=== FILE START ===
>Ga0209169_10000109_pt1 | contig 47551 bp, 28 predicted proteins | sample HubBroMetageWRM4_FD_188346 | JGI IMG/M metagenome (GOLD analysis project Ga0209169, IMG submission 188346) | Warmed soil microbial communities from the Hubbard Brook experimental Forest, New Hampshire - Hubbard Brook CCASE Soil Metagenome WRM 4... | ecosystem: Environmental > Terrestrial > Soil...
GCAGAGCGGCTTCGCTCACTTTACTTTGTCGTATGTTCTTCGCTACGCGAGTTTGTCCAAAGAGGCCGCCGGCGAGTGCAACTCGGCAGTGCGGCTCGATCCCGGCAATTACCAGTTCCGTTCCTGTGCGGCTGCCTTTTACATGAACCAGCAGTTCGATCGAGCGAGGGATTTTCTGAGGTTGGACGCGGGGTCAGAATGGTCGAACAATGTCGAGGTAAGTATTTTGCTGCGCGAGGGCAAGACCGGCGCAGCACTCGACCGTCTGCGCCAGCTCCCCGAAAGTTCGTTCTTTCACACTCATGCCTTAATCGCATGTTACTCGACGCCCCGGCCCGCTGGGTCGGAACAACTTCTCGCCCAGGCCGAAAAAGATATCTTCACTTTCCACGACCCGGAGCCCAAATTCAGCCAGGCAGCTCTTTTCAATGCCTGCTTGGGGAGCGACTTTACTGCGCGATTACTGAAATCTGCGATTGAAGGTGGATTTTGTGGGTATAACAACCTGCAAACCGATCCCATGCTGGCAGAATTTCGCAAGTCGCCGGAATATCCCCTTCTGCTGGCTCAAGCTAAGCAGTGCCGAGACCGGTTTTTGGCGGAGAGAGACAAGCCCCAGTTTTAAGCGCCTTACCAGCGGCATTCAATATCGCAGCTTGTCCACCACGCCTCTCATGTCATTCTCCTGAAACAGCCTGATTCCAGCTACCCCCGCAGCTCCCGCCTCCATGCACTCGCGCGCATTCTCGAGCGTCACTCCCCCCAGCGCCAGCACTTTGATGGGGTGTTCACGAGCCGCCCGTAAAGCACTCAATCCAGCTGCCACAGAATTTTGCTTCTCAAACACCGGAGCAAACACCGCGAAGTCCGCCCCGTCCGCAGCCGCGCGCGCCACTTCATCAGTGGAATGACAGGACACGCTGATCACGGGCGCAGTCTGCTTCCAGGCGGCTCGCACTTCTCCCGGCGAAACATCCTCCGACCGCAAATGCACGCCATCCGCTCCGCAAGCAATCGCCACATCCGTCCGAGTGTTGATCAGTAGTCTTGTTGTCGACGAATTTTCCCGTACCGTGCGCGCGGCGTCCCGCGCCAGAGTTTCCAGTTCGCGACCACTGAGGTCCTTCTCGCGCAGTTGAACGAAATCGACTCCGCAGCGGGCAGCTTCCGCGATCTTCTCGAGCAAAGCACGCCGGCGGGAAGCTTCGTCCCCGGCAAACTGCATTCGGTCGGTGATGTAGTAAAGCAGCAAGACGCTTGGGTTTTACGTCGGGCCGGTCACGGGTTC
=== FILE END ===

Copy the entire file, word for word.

>Ga0209169_10000109_pt1 | contig 47551 bp, 28 predicted proteins | sample HubBroMetageWRM4_FD_188346 | JGI IMG/M metagenome (GOLD analysis project Ga0209169, IMG submission 188346) | Warmed soil microbial communities from the Hubbard Brook experimental Forest, New Hampshire - Hubbard Brook CCASE Soil Metagenome WRM 4... | ecosystem: Environmental > Terrestrial > Soil...
GCAGAGCGGCTTCGCTCACTTTACTTTGTCGTATGTTCTTCGCTACGCGAGTTTGTCCAAAGAGGCCGCCGGCGAGTGCAACTCGGCAGTGCGGCTCGATCCCGGCAATTACCAGTTCCGTTCCTGTGCGGCTGCCTTTTACATGAACCAGCAGTTCGATCGAGCGAGGGATTTTCTGAGGTTGGACGCGGGGTCAGAATGGTCGAACAATGTCGAGGTAAGTATTTTGCTGCGCGAGGGCAAGACCGGCGCAGCACTCGACCGTCTGCGCCAGCTCCCCGAAAGTTCGTTCTTTCACACTCATGCCTTAATCGCATGTTACTCGACGCCCCGGCCCGCTGGGTCGGAACAACTTCTCGCCCAGGCCGAAAAAGATATCTTCACTTTCCACGACCCGGAGCCCAAATTCAGCCAGGCAGCTCTTTTCAATGCCTGCTTGGGGAGCGACTTTACTGCGCGATTACTGAAATCTGCGATTGAAGGTGGATTTTGTGGGTATAACAACCTGCAAACCGATCCCATGCTGGCAGAATTTCGCAAGTCGCCGGAATATCCCCTTCTGCTGGCTCAAGCTAAGCAGTGCCGAGACCGGTTTTTGGCGGAGAGAGACAAGCCCCAGTTTTAAGCGCCTTACCAGCGGCATTCAATATCGCAGCTTGTCCACCACGCCTCTCATGTCATTCTCCTGAAACAGCCTGATTCCAGCTACCCCCGCAGCTCCCGCCTCCATGCACTCGCGCGCATTCTCGAGCGTCACTCCCCCCAGCGCCAGCACTTTGATGGGGTGTTCACGAGCCGCCCGTAAAGCACTCAATCCAGCTGCCACAGAATTTTGCTTCTCAAACACCGGAGCAAACACCGCGAAGTCCGCCCCGTCCGCAGCCGCGCGCGCCACTTCATCAGTGGAATGACAGGACACGCTGATCACGGGCGCAGTCTGCTTCCAGGCGGCTCGCACTTCTCCCGGCGAAACATCCTCCGACCGCAAATGCACGCCATCCGCTCCGCAAGCAATCGCCACATCCGTCCGAGTGTTGATCAGTAGTCTTGTTGTCGACGAATTTTCCCGTACCGTGCGCGCGGCGTCCCGCGCCAGAGTTTCCAGTTCGCGACCACTGAGGTCCTTCTCGCGCAGTTGAACGAAATCGACTCCGCAGCGGGCAGCTTCCGCGATCTTCTCGAGCAAAGCACGCCGGCGGGAAGCTTCGTCCCCGGCAAACTGCATTCGGTCGGTGATGTAGTAAAGCAGCAAGACGCTTGGGTTTTACGTCGGGCCGGTCACGGGTTC